Encouraged to take out a massive loan for education that they cannot afford, students burdened by debt delay marriage, family, career, and homeownership to the detriment of society writ large.

We are entering a period in which Americans who still have student loan debt have children enrolling in college and taking on student loan debt.

Arnold says that “universities raise their prices knowing that students will take out loans to pay for the increased price,” adding that students “will bear the consequences for their own bad judgment, but the university will escape scot-free with the borrowed tuition money.”

But what if universities had “skin in the game”?

That question underlies “income share agreements” by which universities subsidize a student’s tuition in exchange for a portion of the student’s future earnings. Such an arrangement demonstrates that the university is truly invested in the student’s future and not just interested in the student’s tuition.

As American colleges and universities have grown increasingly radical and progressive in their political messaging and orientation, they have financially exploited the very groups—the poor, ethnic minorities, and first-generation college students—that the left purports to champion.

“Universities allocate substantial financial resources to fund social justice activities—and even just to provide salaries for social justice administrators,” Arnold writes.

But these costs fall upon young students.

“Priced Out” proffers several fixes and corrections to the current system, including consolidating duplicate administrative offices and roles, facilitating information transparency regarding federal grants and aid earlier in the college admission process, creating vocational curricular tracks staffed by practitioners, and holding institutions financially responsible for debt incurred by students who do not graduate.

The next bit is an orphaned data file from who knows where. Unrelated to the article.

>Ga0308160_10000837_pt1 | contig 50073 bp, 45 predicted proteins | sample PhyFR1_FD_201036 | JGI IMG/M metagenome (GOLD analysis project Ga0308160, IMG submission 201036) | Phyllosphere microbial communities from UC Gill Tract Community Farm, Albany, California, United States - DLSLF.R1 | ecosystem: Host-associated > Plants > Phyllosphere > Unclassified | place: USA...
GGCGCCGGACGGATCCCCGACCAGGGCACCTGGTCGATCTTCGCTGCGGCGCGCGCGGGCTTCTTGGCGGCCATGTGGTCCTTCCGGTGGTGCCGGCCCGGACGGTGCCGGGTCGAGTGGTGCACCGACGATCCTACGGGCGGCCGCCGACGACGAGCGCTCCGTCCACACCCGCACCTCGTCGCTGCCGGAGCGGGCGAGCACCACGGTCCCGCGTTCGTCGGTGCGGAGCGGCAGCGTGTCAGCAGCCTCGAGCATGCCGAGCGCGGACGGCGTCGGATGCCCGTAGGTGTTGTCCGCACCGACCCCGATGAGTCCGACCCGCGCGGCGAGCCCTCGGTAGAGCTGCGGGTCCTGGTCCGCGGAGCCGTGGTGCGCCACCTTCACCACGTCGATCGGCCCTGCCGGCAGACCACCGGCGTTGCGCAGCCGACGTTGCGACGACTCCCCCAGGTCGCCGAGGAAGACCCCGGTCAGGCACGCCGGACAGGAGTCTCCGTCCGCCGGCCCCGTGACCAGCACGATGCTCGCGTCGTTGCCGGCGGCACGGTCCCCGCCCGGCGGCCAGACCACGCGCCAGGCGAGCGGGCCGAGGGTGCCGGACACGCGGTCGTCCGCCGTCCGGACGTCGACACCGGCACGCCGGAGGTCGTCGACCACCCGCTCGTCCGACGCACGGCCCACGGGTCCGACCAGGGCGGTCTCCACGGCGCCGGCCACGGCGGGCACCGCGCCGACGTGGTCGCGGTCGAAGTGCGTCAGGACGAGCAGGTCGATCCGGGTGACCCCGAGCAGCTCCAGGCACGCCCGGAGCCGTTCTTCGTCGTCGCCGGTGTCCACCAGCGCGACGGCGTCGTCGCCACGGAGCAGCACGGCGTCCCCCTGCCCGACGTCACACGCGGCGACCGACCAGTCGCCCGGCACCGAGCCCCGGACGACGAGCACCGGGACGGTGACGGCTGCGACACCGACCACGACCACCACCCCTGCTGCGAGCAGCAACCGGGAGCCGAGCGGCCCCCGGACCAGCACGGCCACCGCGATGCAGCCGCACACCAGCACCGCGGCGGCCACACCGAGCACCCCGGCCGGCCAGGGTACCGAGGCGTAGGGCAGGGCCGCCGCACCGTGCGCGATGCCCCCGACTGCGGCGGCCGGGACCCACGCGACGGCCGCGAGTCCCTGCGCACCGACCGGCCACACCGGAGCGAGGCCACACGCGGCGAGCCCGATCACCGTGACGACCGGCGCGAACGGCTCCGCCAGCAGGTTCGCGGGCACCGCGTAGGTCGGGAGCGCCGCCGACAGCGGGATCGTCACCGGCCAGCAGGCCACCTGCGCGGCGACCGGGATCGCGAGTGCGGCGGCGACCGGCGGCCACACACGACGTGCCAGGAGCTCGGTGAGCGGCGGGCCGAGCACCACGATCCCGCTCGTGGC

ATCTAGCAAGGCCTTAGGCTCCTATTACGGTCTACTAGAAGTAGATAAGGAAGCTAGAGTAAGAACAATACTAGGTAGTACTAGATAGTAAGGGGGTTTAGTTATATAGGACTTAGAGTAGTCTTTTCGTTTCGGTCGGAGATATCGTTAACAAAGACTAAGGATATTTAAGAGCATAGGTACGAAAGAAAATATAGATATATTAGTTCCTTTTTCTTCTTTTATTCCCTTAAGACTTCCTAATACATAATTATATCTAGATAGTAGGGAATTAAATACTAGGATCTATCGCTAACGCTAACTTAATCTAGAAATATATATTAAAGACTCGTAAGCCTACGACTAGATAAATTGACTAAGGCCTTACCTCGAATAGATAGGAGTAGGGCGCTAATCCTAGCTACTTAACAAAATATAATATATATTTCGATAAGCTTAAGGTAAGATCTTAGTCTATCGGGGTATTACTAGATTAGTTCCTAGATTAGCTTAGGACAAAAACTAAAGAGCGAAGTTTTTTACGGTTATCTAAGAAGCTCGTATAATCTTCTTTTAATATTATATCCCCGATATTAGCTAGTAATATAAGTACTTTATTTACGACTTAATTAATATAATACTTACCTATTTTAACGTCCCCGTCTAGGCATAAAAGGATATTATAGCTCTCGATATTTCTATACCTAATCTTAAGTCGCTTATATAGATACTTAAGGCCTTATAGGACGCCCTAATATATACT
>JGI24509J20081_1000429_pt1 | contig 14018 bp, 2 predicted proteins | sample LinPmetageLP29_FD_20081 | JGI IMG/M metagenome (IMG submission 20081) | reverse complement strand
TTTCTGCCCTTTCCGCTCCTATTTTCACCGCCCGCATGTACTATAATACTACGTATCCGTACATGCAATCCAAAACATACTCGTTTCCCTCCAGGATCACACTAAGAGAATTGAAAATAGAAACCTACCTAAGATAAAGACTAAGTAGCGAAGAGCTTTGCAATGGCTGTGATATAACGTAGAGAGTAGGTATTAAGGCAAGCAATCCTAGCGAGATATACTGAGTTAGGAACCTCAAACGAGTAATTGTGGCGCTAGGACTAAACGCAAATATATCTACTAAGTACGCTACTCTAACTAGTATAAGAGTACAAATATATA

Yet more reform is needed. Arnold’s alarming and comprehensive report is just one small step in a positive direction. Universities that take Arnold’s criticisms to heart and adjust accordingly will likely outperform their competitors in the long run.

Given birthrate declines, diminishing international enrollment, and a growing belief among young Americans that a college degree is no longer worth the price, universities must change.

Elite colleges (e.g., those in the Ivy League), colleges with large endowments, and state flagship institutions will probably weather the storm, as it were, but small liberal arts schools are particularly vulnerable in this climate.

Universities that fail or refuse to adapt and evolve could face a grim future—or, worse, no future at all.

Keep an Open Mind and a Humble Heart, College Students

In university on November 13, 2019 at 6:45 am

Focus on Reining in the American Bar Association

In Academia, higher education, Law, Law School, Legal Education & Pedagogy, Politics, university on December 3, 2018 at 9:25 am